The Vietnam News Agency has reported that "The nation’s postal service will be reorganised under a plan approved by the Prime Minister earlier this month. Under the plan, the Viet Nam Post and Telecommunications Group (VNPT) would spin off the new Viet Nam Postal Corporation with a total equity of over VND8 trillion (US$500 million), according to Deputy Minister of Post and Telematics Nguyen Thanh Hung. The change would be effected July 1. The move effects a larger strategy of separating two sectors, postal services and telecommunications, which are now both assumed by VNPT, said Hung."
June 9, 2007
Scripps News Service has reported that "Rising postal costs and changes in what package shippers allow are causing business owners to whittle down their mailing lists, find cheaper ways to send products and rely more on communicating electronically."
From Business Wire: "Scott Cole & Associates announces on Friday, June 8, 2007, thousands of California United Parcel Service delivery drivers will be excited when they open their mailboxes to see their portion of the tens of millions of dollars paid out in settlement checks, checks which represent payment for previously-uncompensated meal and rest breaks they missed while working at UPS. Ending four years of intense litigation, Scott Cole & Associates and its co-counsel negotiated the unprecedented $87 million settlement which awards compensation to well over ten thousand current and former UPS delivery employees as well as extra "enhancement" awards to the lead plaintiffs in recognition of their efforts in bringing this and the related case."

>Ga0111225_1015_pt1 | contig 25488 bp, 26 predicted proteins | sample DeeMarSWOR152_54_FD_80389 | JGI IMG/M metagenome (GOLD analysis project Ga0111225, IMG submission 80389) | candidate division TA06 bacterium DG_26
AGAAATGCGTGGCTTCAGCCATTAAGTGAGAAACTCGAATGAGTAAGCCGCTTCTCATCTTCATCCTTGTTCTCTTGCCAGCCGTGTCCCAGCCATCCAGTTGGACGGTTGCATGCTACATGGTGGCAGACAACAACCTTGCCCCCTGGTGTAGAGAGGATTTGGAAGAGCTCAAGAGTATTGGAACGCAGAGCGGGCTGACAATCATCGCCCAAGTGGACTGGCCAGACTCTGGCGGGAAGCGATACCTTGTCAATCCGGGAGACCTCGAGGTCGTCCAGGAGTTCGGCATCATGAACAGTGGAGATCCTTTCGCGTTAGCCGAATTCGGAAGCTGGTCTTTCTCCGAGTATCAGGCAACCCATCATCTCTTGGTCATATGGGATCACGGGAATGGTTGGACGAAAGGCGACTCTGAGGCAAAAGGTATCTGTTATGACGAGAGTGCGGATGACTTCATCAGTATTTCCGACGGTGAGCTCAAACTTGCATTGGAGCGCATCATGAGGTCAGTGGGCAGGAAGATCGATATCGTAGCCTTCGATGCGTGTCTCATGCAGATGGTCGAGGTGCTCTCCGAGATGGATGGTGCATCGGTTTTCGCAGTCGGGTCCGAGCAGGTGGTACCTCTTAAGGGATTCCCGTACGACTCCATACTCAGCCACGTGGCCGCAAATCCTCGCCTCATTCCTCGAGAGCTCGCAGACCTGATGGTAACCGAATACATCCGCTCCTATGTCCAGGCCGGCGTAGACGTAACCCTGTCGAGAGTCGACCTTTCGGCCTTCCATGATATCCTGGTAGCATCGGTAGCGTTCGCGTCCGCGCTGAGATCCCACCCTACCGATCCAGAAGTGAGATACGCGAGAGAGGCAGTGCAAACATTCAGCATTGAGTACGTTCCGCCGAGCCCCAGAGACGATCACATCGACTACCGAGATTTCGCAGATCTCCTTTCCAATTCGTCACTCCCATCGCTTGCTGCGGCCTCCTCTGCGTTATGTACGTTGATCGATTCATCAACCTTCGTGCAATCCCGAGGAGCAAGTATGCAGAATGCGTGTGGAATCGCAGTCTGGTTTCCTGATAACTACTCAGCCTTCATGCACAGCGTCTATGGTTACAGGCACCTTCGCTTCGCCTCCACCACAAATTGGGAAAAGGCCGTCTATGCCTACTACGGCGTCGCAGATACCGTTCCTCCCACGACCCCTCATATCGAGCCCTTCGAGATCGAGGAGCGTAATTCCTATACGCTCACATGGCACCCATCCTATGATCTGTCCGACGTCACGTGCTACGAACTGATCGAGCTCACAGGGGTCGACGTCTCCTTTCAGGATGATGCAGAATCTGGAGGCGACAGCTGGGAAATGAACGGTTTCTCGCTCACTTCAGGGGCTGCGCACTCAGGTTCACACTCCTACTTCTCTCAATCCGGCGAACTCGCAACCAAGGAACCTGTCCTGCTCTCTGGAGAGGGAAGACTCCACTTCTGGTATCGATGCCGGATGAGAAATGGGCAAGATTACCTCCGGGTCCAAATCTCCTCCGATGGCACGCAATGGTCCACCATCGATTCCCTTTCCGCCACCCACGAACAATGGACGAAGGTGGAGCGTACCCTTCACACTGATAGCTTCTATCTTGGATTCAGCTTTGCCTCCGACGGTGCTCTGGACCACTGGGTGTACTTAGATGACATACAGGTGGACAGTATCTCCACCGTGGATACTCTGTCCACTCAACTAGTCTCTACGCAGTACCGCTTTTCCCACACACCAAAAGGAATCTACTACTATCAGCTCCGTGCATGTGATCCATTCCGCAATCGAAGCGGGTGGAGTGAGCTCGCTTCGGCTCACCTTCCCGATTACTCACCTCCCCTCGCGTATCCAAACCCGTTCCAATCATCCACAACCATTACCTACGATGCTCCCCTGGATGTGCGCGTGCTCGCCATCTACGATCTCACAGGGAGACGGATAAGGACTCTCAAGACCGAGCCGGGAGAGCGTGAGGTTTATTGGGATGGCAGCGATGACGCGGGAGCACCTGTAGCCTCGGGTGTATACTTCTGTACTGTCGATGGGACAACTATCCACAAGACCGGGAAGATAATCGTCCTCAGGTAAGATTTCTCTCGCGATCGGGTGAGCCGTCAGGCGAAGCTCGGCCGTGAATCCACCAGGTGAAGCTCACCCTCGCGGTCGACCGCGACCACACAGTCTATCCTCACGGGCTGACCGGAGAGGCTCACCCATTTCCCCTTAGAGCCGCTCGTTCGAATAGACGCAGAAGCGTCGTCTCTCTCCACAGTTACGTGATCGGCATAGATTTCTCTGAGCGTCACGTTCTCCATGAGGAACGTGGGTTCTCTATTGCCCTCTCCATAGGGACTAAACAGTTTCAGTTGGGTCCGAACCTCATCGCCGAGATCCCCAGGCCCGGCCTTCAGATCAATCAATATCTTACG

In his latest to his members, National Association of Letter Carriers President William Young said that "As pleased as I was to hear NAPUS President Dale Goff tell the subcommittee that “with contractors, you get what you pay for,” and as thrilled as I was to hear NAPS President Ted Keating declare that contracting out letter carrier work “will be the death of the Postal Service,” I was flabbergasted by the President of the APWU. He repeatedly— and hypocritically—lobbied the subcommittee not to take legislative action, calling contracting out a “bargaining issue” best left to the parties and to arbitration. That’s the same disingenuous line being peddled by the USPS on Capitol Hill."
China Daily has reported that "China Post Group Corp sold 11 of its star-rated hotels to a subsidiary of Hong Kong-based VXL Capital Ltd on Friday, a major step toward getting rid of its non-core businesses."